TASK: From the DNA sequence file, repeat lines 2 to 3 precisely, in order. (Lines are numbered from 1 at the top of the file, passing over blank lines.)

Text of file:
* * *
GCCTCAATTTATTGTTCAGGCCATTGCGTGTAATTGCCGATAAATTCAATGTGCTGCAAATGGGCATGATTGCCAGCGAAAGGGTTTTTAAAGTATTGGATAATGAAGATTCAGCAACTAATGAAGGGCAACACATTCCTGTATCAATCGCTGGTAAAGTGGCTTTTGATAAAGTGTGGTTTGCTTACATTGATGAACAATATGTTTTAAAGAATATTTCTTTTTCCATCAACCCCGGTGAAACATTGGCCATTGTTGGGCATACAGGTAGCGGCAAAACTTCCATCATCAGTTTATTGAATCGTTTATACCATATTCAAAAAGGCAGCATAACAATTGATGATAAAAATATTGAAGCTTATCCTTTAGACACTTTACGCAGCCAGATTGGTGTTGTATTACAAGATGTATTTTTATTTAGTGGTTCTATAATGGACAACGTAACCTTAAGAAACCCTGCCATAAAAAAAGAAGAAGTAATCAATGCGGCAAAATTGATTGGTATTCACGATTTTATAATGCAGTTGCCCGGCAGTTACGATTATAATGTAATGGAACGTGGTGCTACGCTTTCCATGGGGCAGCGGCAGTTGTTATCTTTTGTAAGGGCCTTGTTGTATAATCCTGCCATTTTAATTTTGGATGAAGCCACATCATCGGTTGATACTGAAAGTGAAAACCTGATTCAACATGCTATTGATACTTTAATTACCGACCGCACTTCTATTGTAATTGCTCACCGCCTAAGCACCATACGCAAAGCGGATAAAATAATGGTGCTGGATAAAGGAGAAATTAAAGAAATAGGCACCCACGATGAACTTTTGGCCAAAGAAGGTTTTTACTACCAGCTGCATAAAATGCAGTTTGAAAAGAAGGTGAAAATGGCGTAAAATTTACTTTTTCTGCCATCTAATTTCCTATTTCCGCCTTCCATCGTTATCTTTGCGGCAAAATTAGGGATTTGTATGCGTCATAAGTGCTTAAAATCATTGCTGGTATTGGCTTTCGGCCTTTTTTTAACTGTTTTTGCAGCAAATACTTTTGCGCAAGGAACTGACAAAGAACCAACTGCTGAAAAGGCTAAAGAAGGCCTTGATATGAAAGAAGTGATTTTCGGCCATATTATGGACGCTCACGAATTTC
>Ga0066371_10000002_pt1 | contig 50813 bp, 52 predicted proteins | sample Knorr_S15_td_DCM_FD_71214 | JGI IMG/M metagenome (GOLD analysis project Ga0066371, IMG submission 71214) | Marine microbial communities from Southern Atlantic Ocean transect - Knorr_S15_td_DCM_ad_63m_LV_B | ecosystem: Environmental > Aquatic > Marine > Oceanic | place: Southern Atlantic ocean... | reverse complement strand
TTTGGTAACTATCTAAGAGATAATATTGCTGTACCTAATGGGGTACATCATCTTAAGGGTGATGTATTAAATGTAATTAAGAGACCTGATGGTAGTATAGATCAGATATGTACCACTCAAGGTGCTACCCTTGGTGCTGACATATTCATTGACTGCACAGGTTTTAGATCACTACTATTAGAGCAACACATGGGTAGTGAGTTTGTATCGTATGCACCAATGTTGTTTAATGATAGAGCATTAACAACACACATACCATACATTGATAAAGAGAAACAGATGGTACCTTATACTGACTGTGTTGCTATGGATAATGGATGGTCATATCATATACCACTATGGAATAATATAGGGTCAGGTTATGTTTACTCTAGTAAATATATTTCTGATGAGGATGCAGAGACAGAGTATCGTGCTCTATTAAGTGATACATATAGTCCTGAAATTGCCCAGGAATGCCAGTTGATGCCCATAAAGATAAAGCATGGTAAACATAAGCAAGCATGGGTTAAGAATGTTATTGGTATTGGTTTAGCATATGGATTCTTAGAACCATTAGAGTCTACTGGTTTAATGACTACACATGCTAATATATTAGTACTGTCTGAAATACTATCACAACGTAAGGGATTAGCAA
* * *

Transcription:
>Ga0066371_10000002_pt1 | contig 50813 bp, 52 predicted proteins | sample Knorr_S15_td_DCM_FD_71214 | JGI IMG/M metagenome (GOLD analysis project Ga0066371, IMG submission 71214) | Marine microbial communities from Southern Atlantic Ocean transect - Knorr_S15_td_DCM_ad_63m_LV_B | ecosystem: Environmental > Aquatic > Marine > Oceanic | place: Southern Atlantic ocean... | reverse complement strand
TTTGGTAACTATCTAAGAGATAATATTGCTGTACCTAATGGGGTACATCATCTTAAGGGTGATGTATTAAATGTAATTAAGAGACCTGATGGTAGTATAGATCAGATATGTACCACTCAAGGTGCTACCCTTGGTGCTGACATATTCATTGACTGCACAGGTTTTAGATCACTACTATTAGAGCAACACATGGGTAGTGAGTTTGTATCGTATGCACCAATGTTGTTTAATGATAGAGCATTAACAACACACATACCATACATTGATAAAGAGAAACAGATGGTACCTTATACTGACTGTGTTGCTATGGATAATGGATGGTCATATCATATACCACTATGGAATAATATAGGGTCAGGTTATGTTTACTCTAGTAAATATATTTCTGATGAGGATGCAGAGACAGAGTATCGTGCTCTATTAAGTGATACATATAGTCCTGAAATTGCCCAGGAATGCCAGTTGATGCCCATAAAGATAAAGCATGGTAAACATAAGCAAGCATGGGTTAAGAATGTTATTGGTATTGGTTTAGCATATGGATTCTTAGAACCATTAGAGTCTACTGGTTTAATGACTACACATGCTAATATATTAGTACTGTCTGAAATACTATCACAACGTAAGGGATTAGCAA